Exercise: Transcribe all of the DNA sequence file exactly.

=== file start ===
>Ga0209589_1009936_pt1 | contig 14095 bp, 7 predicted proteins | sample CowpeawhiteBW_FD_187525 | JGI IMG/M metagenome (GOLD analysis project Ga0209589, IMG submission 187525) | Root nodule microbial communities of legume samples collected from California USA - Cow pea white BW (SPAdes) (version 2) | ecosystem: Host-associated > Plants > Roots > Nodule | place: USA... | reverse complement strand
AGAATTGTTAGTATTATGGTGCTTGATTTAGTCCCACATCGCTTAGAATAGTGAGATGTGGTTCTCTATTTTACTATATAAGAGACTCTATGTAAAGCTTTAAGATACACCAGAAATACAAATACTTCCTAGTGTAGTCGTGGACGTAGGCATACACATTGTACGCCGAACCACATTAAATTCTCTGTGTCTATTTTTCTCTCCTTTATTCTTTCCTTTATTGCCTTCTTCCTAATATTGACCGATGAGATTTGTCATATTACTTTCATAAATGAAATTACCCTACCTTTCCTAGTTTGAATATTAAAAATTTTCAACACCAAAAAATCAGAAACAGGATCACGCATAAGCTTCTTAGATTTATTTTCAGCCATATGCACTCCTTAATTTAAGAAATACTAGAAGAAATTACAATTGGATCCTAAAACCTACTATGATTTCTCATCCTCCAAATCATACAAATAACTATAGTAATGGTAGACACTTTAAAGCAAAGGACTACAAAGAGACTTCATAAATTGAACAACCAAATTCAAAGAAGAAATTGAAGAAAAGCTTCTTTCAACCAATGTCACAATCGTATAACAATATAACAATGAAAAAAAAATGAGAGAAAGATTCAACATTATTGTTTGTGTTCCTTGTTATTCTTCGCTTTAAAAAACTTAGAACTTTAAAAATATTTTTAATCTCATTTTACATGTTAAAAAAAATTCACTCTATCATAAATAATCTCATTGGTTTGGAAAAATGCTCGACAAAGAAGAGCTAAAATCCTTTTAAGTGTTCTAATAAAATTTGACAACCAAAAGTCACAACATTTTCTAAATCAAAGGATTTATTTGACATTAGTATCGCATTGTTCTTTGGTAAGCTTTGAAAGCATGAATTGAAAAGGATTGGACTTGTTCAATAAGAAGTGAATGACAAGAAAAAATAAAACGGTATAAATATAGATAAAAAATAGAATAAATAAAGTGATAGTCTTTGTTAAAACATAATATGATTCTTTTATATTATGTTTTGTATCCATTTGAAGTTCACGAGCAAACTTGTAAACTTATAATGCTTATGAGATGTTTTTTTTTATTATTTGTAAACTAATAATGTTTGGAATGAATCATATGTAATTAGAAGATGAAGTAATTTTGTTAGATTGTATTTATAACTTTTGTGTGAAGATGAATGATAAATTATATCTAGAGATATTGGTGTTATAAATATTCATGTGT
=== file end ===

>Ga0209589_1009936_pt1 | contig 14095 bp, 7 predicted proteins | sample CowpeawhiteBW_FD_187525 | JGI IMG/M metagenome (GOLD analysis project Ga0209589, IMG submission 187525) | Root nodule microbial communities of legume samples collected from California USA - Cow pea white BW (SPAdes) (version 2) | ecosystem: Host-associated > Plants > Roots > Nodule | place: USA... | reverse complement strand
AGAATTGTTAGTATTATGGTGCTTGATTTAGTCCCACATCGCTTAGAATAGTGAGATGTGGTTCTCTATTTTACTATATAAGAGACTCTATGTAAAGCTTTAAGATACACCAGAAATACAAATACTTCCTAGTGTAGTCGTGGACGTAGGCATACACATTGTACGCCGAACCACATTAAATTCTCTGTGTCTATTTTTCTCTCCTTTATTCTTTCCTTTATTGCCTTCTTCCTAATATTGACCGATGAGATTTGTCATATTACTTTCATAAATGAAATTACCCTACCTTTCCTAGTTTGAATATTAAAAATTTTCAACACCAAAAAATCAGAAACAGGATCACGCATAAGCTTCTTAGATTTATTTTCAGCCATATGCACTCCTTAATTTAAGAAATACTAGAAGAAATTACAATTGGATCCTAAAACCTACTATGATTTCTCATCCTCCAAATCATACAAATAACTATAGTAATGGTAGACACTTTAAAGCAAAGGACTACAAAGAGACTTCATAAATTGAACAACCAAATTCAAAGAAGAAATTGAAGAAAAGCTTCTTTCAACCAATGTCACAATCGTATAACAATATAACAATGAAAAAAAAATGAGAGAAAGATTCAACATTATTGTTTGTGTTCCTTGTTATTCTTCGCTTTAAAAAACTTAGAACTTTAAAAATATTTTTAATCTCATTTTACATGTTAAAAAAAATTCACTCTATCATAAATAATCTCATTGGTTTGGAAAAATGCTCGACAAAGAAGAGCTAAAATCCTTTTAAGTGTTCTAATAAAATTTGACAACCAAAAGTCACAACATTTTCTAAATCAAAGGATTTATTTGACATTAGTATCGCATTGTTCTTTGGTAAGCTTTGAAAGCATGAATTGAAAAGGATTGGACTTGTTCAATAAGAAGTGAATGACAAGAAAAAATAAAACGGTATAAATATAGATAAAAAATAGAATAAATAAAGTGATAGTCTTTGTTAAAACATAATATGATTCTTTTATATTATGTTTTGTATCCATTTGAAGTTCACGAGCAAACTTGTAAACTTATAATGCTTATGAGATGTTTTTTTTTATTATTTGTAAACTAATAATGTTTGGAATGAATCATATGTAATTAGAAGATGAAGTAATTTTGTTAGATTGTATTTATAACTTTTGTGTGAAGATGAATGATAAATTATATCTAGAGATATTGGTGTTATAAATATTCATGTGT